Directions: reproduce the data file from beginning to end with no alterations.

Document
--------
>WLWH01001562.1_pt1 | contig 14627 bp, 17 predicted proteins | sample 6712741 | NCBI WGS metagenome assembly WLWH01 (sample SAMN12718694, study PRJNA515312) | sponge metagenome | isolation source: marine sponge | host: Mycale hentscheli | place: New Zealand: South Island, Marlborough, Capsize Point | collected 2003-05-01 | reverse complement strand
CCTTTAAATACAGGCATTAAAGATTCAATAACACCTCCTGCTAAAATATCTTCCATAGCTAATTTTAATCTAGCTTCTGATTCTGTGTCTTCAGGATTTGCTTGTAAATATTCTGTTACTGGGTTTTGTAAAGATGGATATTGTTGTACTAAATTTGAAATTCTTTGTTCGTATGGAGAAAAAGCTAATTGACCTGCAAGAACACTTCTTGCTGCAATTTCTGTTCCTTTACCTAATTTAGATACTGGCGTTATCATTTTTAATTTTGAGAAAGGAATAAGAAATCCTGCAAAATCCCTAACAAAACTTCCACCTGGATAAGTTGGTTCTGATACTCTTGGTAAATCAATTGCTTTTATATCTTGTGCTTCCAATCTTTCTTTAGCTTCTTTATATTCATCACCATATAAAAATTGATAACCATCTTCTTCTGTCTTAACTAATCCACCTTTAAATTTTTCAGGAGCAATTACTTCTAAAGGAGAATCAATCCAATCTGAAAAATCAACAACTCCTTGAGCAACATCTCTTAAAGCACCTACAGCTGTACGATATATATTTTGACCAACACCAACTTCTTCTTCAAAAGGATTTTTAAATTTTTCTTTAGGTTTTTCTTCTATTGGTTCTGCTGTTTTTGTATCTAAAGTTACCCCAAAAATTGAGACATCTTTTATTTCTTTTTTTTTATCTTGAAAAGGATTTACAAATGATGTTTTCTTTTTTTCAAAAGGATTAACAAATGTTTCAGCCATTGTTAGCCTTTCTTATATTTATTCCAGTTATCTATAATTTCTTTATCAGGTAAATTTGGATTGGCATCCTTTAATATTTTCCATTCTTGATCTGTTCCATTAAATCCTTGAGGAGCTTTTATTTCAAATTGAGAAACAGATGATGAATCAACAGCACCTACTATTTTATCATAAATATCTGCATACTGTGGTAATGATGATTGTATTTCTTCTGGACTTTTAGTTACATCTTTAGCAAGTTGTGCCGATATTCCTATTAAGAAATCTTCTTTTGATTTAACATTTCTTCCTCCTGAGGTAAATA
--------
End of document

>WLWH01001562.1_pt1 | contig 14627 bp, 17 predicted proteins | sample 6712741 | NCBI WGS metagenome assembly WLWH01 (sample SAMN12718694, study PRJNA515312) | sponge metagenome | isolation source: marine sponge | host: Mycale hentscheli | place: New Zealand: South Island, Marlborough, Capsize Point | collected 2003-05-01 | reverse complement strand
CCTTTAAATACAGGCATTAAAGATTCAATAACACCTCCTGCTAAAATATCTTCCATAGCTAATTTTAATCTAGCTTCTGATTCTGTGTCTTCAGGATTTGCTTGTAAATATTCTGTTACTGGGTTTTGTAAAGATGGATATTGTTGTACTAAATTTGAAATTCTTTGTTCGTATGGAGAAAAAGCTAATTGACCTGCAAGAACACTTCTTGCTGCAATTTCTGTTCCTTTACCTAATTTAGATACTGGCGTTATCATTTTTAATTTTGAGAAAGGAATAAGAAATCCTGCAAAATCCCTAACAAAACTTCCACCTGGATAAGTTGGTTCTGATACTCTTGGTAAATCAATTGCTTTTATATCTTGTGCTTCCAATCTTTCTTTAGCTTCTTTATATTCATCACCATATAAAAATTGATAACCATCTTCTTCTGTCTTAACTAATCCACCTTTAAATTTTTCAGGAGCAATTACTTCTAAAGGAGAATCAATCCAATCTGAAAAATCAACAACTCCTTGAGCAACATCTCTTAAAGCACCTACAGCTGTACGATATATATTTTGACCAACACCAACTTCTTCTTCAAAAGGATTTTTAAATTTTTCTTTAGGTTTTTCTTCTATTGGTTCTGCTGTTTTTGTATCTAAAGTTACCCCAAAAATTGAGACATCTTTTATTTCTTTTTTTTTATCTTGAAAAGGATTTACAAATGATGTTTTCTTTTTTTCAAAAGGATTAACAAATGTTTCAGCCATTGTTAGCCTTTCTTATATTTATTCCAGTTATCTATAATTTCTTTATCAGGTAAATTTGGATTGGCATCCTTTAATATTTTCCATTCTTGATCTGTTCCATTAAATCCTTGAGGAGCTTTTATTTCAAATTGAGAAACAGATGATGAATCAACAGCACCTACTATTTTATCATAAATATCTGCATACTGTGGTAATGATGATTGTATTTCTTCTGGACTTTTAGTTACATCTTTAGCAAGTTGTGCCGATATTCCTATTAAGAAATCTTCTTTTGATTTAACATTTCTTCCTCCTGAGGTAAATA